rocks, gems fossils. sheils archæ li gical and ethno. the weakened stomach, and very low price, it would be a good opportunity for a
Willard E. Treat, East Har: logical specimens and woods to a ġ iustitutiou de. ford, Conn.
The owner will in.
siring a fine outfit for study making the process of diges
crease the cabinet to 50,00 specimens in two years
For Sale.-A new Model U. S. Army Hospital and will act as curator Corresponde 1er solicited tion natural and easy.
Microscope (Zentmayer), also \-inch and 14-inch from any scientific institution. J. W. Flortter,
Dyspepsia that no other medi- are first class and labelled with strictly reliable
The American Geologist for 1893.
Beware of Substitutes and Imitations.
For sale by all Druggists.
Edited by PROF. S. CALVIN, University of Iowa; Dr. E. W. ('LAYPOLE, Buchtel College; Joan EYERMAN, Lafayette College ; DR. PERSIFOR FRAZER, Pennilort. Soc.; PROF F. M. CRAGIN, Colorado College; PROF. Rob'T T. Hill, U. S. Irrigation Survey; DR ANDREW C. Lawson, University of California; Frank D. KNOWLTON, U.S. National Museum; Joseph B. TYRRELL, Geol. Sur of Canada; EO | LRICH, Minnesota, Geological Survey: PROF. I. C. WHITE, University of West Virginia; PROF. N. H. WINCHELL University of Minnesota. Now in its Xth volume. $3.50 per year. Sample copies. 20 cents. Address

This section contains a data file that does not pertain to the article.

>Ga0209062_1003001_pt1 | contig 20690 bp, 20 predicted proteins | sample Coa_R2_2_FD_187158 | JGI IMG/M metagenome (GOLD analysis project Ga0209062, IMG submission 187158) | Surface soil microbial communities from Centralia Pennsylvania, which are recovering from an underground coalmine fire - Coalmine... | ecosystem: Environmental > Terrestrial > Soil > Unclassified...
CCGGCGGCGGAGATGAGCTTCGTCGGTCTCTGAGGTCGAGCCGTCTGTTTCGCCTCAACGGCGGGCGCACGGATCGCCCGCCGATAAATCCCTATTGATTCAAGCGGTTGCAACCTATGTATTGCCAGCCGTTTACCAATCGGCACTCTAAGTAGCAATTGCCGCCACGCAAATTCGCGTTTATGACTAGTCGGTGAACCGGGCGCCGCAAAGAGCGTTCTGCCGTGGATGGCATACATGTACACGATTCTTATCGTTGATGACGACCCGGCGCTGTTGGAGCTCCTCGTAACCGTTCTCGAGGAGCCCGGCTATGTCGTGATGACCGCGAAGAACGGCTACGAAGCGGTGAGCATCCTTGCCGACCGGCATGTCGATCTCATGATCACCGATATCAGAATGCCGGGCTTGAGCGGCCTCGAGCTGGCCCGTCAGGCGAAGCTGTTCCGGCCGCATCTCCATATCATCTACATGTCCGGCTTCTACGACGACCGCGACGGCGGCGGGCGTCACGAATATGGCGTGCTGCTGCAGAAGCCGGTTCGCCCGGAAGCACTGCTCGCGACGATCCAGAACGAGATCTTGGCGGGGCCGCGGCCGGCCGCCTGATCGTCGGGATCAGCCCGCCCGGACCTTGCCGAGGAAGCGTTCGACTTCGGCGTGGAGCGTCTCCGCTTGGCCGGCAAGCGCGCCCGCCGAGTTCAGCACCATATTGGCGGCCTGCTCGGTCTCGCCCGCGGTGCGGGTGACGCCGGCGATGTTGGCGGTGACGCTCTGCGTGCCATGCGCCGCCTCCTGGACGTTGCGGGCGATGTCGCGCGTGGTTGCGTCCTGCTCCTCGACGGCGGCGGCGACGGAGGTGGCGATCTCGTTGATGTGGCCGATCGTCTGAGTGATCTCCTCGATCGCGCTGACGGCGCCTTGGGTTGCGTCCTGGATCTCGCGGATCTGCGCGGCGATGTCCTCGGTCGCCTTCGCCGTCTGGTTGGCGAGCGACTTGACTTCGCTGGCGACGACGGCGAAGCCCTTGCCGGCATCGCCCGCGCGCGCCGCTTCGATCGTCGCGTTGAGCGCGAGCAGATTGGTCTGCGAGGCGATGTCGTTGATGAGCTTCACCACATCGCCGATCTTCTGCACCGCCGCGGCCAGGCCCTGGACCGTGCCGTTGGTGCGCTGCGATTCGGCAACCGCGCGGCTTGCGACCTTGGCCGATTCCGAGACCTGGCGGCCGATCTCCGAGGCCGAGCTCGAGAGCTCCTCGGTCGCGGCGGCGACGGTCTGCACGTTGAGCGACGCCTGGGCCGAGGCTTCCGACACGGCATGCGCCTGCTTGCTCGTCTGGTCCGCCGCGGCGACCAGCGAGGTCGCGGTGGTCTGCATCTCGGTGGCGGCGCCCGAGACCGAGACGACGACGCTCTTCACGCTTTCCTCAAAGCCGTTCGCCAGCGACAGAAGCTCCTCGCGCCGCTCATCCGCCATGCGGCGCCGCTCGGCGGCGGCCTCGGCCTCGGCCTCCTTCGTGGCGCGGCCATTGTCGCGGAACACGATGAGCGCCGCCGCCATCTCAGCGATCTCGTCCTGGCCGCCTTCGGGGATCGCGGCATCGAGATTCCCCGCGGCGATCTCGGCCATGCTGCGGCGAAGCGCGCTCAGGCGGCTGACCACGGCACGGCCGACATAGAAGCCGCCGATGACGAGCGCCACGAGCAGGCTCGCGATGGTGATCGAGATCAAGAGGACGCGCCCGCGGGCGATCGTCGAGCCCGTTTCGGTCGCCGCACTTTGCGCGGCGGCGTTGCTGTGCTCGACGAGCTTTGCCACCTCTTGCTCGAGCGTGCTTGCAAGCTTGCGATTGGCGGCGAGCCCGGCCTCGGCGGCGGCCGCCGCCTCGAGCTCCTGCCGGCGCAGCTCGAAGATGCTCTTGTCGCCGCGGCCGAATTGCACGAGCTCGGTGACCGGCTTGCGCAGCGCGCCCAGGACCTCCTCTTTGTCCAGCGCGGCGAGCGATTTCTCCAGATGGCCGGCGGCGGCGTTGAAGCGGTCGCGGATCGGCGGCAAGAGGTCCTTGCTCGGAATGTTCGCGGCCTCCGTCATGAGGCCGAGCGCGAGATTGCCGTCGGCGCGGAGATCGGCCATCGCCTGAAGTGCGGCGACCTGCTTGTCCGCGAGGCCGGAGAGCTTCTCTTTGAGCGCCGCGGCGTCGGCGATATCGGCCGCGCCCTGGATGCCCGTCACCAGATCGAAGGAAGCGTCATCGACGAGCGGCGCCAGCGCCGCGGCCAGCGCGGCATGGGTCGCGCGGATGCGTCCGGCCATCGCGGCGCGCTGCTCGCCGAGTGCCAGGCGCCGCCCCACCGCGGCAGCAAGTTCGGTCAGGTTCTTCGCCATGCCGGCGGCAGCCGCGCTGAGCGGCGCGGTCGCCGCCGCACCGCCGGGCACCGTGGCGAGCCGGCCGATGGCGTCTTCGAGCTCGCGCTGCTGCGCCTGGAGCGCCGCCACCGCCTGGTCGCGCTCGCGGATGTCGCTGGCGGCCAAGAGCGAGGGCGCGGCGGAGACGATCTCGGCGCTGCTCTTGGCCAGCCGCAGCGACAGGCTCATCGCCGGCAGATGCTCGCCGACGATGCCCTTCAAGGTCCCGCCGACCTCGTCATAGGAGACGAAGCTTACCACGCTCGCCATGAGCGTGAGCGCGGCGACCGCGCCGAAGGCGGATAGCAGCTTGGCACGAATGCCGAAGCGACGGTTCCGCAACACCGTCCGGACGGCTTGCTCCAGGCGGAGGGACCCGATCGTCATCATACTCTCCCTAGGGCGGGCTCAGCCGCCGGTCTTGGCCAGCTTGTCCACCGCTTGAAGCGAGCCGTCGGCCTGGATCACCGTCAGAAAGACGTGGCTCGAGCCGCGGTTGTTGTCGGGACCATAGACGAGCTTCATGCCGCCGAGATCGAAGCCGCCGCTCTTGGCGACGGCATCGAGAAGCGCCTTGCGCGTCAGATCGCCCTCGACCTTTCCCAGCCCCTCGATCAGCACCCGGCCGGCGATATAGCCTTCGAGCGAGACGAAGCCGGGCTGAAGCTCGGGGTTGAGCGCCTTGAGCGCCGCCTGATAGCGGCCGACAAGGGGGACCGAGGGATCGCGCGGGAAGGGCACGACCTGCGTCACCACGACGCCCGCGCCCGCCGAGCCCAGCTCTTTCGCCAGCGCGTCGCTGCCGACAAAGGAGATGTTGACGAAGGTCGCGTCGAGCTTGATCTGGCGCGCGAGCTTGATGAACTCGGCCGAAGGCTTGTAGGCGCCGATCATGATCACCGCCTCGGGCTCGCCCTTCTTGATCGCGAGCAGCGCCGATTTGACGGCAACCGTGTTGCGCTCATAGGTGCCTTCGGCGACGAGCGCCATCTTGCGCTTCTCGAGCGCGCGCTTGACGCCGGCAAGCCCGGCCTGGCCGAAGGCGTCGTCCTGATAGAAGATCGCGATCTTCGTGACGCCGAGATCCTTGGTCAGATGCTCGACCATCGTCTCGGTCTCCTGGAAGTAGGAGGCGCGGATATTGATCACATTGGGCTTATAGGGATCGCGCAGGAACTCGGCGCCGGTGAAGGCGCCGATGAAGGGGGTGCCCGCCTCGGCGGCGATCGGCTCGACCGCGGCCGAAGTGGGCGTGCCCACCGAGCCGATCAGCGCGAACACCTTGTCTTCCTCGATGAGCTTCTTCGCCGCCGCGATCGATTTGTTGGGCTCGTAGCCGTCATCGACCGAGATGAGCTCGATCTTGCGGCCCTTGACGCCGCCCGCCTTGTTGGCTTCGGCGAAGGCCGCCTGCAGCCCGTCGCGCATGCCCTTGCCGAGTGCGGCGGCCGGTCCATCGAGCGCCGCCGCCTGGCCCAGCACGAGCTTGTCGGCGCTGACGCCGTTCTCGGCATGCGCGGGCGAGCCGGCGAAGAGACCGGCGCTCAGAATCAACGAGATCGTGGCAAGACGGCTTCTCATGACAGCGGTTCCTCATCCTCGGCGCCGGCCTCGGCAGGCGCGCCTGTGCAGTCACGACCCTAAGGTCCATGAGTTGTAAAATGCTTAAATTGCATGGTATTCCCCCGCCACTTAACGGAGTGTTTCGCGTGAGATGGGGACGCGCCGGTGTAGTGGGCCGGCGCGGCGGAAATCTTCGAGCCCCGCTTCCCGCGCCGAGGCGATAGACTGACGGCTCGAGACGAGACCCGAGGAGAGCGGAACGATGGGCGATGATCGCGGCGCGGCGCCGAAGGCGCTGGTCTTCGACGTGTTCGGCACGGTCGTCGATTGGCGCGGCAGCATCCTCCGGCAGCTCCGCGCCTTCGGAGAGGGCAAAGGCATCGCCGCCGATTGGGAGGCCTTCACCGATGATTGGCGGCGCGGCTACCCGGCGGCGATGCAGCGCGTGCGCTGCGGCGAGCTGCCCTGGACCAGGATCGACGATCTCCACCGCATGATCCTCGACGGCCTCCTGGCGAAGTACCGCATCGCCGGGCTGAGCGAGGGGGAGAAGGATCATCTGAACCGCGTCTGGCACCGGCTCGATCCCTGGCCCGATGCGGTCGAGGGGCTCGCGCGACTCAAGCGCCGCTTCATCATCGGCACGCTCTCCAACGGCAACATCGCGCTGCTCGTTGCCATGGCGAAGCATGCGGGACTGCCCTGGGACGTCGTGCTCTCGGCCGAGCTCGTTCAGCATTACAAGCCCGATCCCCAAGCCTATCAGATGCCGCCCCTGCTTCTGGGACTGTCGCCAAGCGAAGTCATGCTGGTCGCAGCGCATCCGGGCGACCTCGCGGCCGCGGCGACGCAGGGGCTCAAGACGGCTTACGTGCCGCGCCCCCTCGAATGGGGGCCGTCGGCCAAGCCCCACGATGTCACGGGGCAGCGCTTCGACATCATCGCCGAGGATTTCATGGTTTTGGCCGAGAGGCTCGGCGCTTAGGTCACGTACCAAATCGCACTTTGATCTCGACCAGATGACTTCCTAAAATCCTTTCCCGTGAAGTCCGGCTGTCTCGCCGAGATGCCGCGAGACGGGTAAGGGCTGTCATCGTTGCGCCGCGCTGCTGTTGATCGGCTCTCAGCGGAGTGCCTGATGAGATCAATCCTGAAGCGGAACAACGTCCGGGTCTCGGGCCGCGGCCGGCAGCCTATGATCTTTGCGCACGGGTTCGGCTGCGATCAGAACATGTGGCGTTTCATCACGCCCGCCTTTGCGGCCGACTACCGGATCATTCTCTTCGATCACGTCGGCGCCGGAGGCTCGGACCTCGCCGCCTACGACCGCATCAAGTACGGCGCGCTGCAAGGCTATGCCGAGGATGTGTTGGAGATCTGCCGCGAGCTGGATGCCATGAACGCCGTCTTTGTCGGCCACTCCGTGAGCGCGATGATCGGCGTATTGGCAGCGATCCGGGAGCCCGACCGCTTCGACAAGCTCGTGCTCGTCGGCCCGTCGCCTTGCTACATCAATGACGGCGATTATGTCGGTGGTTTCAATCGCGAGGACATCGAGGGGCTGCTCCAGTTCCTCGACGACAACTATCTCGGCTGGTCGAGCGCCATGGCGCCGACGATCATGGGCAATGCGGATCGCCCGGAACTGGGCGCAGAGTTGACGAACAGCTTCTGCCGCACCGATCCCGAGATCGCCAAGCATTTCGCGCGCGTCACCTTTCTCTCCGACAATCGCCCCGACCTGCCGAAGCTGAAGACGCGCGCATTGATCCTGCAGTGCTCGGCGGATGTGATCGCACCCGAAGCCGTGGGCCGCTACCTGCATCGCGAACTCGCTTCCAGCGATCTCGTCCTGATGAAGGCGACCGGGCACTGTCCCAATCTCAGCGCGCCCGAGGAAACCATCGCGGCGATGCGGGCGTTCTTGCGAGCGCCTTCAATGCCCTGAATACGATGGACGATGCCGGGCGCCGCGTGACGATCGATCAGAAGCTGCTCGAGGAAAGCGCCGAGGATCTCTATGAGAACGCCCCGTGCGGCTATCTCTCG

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DRIVING ANDWALKING GLOVES Bacteria, Somo Uses of.
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Baur, G., Clark University, Worcester, Mass.
Beal, w. J., Agricultural College, Mich.
Beals, A. H., Milledgeville, Ga.
Beauchamp, W. M., Baldwinsville, N.Y.
Bell, Alexander Graham, Washington, D. C.
Boas, Franz, Clark University, Worcester, Mass.
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Bostwich, Arthur E., Montclair, NJ.
Bradley, Milton, Springfield, Mass.
Brinton, D. G., Philadelphia, Pa.
Call, E. Ellsworth, Des Moines, [&.
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Comstock, Theo. B., Tucson, Arizona.
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Coulter, John M., Indiana University.
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Cresson, Hilborne T., Philadelphia, Pa.
Davis. W. M., Harvard College, Cambridge, Mass.
Dimmock, George, Canobie Lake, N.H.
Dixon, Edward T., Cambridge, England.
Farrington, E. H., Agric. Station, Coampaign, In.
Ferree, Barr, New York City.
Fessenden, Reginald A., Lafayette, Ind.